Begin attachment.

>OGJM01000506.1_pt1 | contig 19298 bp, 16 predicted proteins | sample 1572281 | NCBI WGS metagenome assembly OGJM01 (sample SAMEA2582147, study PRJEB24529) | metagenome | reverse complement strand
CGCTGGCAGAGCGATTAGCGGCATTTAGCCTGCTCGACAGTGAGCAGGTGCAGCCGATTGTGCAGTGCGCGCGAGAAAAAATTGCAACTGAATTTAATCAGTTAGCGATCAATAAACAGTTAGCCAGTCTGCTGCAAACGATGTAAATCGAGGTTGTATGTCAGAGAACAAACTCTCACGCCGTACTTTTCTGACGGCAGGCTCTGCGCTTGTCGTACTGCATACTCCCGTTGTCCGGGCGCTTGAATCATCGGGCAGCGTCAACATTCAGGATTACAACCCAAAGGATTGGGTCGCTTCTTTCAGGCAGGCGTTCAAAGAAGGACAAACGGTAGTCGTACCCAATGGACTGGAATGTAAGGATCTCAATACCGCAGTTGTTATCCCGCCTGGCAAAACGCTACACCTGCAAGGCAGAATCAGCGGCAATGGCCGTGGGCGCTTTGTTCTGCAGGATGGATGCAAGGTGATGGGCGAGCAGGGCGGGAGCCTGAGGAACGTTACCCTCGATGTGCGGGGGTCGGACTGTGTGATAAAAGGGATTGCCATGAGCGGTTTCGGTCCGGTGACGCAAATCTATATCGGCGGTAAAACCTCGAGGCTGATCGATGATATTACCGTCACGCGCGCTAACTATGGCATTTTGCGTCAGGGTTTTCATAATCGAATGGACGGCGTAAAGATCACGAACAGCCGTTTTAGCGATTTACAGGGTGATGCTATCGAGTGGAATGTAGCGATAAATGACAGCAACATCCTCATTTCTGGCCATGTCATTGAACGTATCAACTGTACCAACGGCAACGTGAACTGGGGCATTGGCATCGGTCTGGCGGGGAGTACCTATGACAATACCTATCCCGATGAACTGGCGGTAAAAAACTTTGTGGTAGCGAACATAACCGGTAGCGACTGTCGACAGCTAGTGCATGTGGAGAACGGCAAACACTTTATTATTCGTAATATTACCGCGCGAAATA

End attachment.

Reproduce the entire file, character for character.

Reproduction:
>OGJM01000506.1_pt1 | contig 19298 bp, 16 predicted proteins | sample 1572281 | NCBI WGS metagenome assembly OGJM01 (sample SAMEA2582147, study PRJEB24529) | metagenome | reverse complement strand
CGCTGGCAGAGCGATTAGCGGCATTTAGCCTGCTCGACAGTGAGCAGGTGCAGCCGATTGTGCAGTGCGCGCGAGAAAAAATTGCAACTGAATTTAATCAGTTAGCGATCAATAAACAGTTAGCCAGTCTGCTGCAAACGATGTAAATCGAGGTTGTATGTCAGAGAACAAACTCTCACGCCGTACTTTTCTGACGGCAGGCTCTGCGCTTGTCGTACTGCATACTCCCGTTGTCCGGGCGCTTGAATCATCGGGCAGCGTCAACATTCAGGATTACAACCCAAAGGATTGGGTCGCTTCTTTCAGGCAGGCGTTCAAAGAAGGACAAACGGTAGTCGTACCCAATGGACTGGAATGTAAGGATCTCAATACCGCAGTTGTTATCCCGCCTGGCAAAACGCTACACCTGCAAGGCAGAATCAGCGGCAATGGCCGTGGGCGCTTTGTTCTGCAGGATGGATGCAAGGTGATGGGCGAGCAGGGCGGGAGCCTGAGGAACGTTACCCTCGATGTGCGGGGGTCGGACTGTGTGATAAAAGGGATTGCCATGAGCGGTTTCGGTCCGGTGACGCAAATCTATATCGGCGGTAAAACCTCGAGGCTGATCGATGATATTACCGTCACGCGCGCTAACTATGGCATTTTGCGTCAGGGTTTTCATAATCGAATGGACGGCGTAAAGATCACGAACAGCCGTTTTAGCGATTTACAGGGTGATGCTATCGAGTGGAATGTAGCGATAAATGACAGCAACATCCTCATTTCTGGCCATGTCATTGAACGTATCAACTGTACCAACGGCAACGTGAACTGGGGCATTGGCATCGGTCTGGCGGGGAGTACCTATGACAATACCTATCCCGATGAACTGGCGGTAAAAAACTTTGTGGTAGCGAACATAACCGGTAGCGACTGTCGACAGCTAGTGCATGTGGAGAACGGCAAACACTTTATTATTCGTAATATTACCGCGCGAAATA